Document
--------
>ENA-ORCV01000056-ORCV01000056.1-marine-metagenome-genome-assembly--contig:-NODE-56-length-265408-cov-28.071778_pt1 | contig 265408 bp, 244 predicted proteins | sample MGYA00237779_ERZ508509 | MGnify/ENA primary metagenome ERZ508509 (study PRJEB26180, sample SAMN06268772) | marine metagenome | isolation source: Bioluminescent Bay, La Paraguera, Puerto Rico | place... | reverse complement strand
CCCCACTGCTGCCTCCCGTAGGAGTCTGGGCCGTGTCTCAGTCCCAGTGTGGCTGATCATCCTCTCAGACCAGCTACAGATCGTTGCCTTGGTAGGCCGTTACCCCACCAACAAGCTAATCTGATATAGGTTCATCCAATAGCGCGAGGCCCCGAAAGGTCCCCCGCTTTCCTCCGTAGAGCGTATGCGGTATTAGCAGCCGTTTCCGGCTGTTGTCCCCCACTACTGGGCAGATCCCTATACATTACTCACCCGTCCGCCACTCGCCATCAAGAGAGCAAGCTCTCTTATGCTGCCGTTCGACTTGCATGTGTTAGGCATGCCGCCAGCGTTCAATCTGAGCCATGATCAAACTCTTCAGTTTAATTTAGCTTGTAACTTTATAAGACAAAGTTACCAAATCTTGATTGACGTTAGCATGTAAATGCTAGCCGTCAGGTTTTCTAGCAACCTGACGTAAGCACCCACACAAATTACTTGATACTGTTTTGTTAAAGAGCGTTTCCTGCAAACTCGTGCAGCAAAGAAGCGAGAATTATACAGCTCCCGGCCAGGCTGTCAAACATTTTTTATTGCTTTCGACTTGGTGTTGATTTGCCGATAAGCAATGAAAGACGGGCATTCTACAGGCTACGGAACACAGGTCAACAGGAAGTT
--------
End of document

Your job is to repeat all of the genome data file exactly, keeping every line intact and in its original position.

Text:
>ENA-ORCV01000056-ORCV01000056.1-marine-metagenome-genome-assembly--contig:-NODE-56-length-265408-cov-28.071778_pt1 | contig 265408 bp, 244 predicted proteins | sample MGYA00237779_ERZ508509 | MGnify/ENA primary metagenome ERZ508509 (study PRJEB26180, sample SAMN06268772) | marine metagenome | isolation source: Bioluminescent Bay, La Paraguera, Puerto Rico | place... | reverse complement strand
CCCCACTGCTGCCTCCCGTAGGAGTCTGGGCCGTGTCTCAGTCCCAGTGTGGCTGATCATCCTCTCAGACCAGCTACAGATCGTTGCCTTGGTAGGCCGTTACCCCACCAACAAGCTAATCTGATATAGGTTCATCCAATAGCGCGAGGCCCCGAAAGGTCCCCCGCTTTCCTCCGTAGAGCGTATGCGGTATTAGCAGCCGTTTCCGGCTGTTGTCCCCCACTACTGGGCAGATCCCTATACATTACTCACCCGTCCGCCACTCGCCATCAAGAGAGCAAGCTCTCTTATGCTGCCGTTCGACTTGCATGTGTTAGGCATGCCGCCAGCGTTCAATCTGAGCCATGATCAAACTCTTCAGTTTAATTTAGCTTGTAACTTTATAAGACAAAGTTACCAAATCTTGATTGACGTTAGCATGTAAATGCTAGCCGTCAGGTTTTCTAGCAACCTGACGTAAGCACCCACACAAATTACTTGATACTGTTTTGTTAAAGAGCGTTTCCTGCAAACTCGTGCAGCAAAGAAGCGAGAATTATACAGCTCCCGGCCAGGCTGTCAAACATTTTTTATTGCTTTCGACTTGGTGTTGATTTGCCGATAAGCAATGAAAGACGGGCATTCTACAGGCTACGGAACACAGGTCAACAGGAAGTT